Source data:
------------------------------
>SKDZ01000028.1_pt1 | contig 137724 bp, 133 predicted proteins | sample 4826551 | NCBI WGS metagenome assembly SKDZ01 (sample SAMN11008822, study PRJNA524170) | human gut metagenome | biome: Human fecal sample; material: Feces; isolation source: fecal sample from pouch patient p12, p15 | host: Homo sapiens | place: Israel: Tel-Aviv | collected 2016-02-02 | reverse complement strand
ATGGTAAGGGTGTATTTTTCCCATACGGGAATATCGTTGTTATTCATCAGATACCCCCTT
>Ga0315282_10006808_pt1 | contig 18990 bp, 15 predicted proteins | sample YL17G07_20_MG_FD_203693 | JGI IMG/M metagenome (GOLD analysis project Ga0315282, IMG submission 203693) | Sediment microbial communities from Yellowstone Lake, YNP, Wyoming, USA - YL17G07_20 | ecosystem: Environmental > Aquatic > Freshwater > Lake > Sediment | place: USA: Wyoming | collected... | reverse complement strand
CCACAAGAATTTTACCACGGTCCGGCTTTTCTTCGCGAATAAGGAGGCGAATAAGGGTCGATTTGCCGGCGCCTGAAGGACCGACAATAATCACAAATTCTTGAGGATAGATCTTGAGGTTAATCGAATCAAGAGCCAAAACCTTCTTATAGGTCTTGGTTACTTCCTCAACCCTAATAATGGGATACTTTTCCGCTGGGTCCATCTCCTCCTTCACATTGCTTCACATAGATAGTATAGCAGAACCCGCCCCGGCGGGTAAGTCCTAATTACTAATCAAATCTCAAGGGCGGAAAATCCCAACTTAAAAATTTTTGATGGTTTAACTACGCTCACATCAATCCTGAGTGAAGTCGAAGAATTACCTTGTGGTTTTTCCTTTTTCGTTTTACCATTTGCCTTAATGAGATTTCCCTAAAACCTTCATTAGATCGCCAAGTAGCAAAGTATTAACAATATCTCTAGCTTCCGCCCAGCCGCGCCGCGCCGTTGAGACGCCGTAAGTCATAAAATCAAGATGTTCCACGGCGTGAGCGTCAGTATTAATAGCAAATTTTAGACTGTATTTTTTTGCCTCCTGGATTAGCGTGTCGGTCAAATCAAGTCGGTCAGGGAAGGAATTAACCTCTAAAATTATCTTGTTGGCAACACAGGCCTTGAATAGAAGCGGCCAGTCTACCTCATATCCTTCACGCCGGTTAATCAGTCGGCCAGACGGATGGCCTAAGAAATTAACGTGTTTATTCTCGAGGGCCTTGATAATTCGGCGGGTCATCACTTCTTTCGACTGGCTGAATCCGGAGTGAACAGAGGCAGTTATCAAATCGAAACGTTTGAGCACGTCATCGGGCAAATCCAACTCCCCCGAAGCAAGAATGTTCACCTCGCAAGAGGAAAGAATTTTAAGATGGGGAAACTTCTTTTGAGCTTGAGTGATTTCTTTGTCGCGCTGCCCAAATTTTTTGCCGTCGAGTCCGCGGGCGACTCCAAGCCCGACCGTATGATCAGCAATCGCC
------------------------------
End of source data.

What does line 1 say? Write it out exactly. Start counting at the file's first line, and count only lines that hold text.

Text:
>SKDZ01000028.1_pt1 | contig 137724 bp, 133 predicted proteins | sample 4826551 | NCBI WGS metagenome assembly SKDZ01 (sample SAMN11008822, study PRJNA524170) | human gut metagenome | biome: Human fecal sample; material: Feces; isolation source: fecal sample from pouch patient p12, p15 | host: Homo sapiens | place: Israel: Tel-Aviv | collected 2016-02-02 | reverse complement strand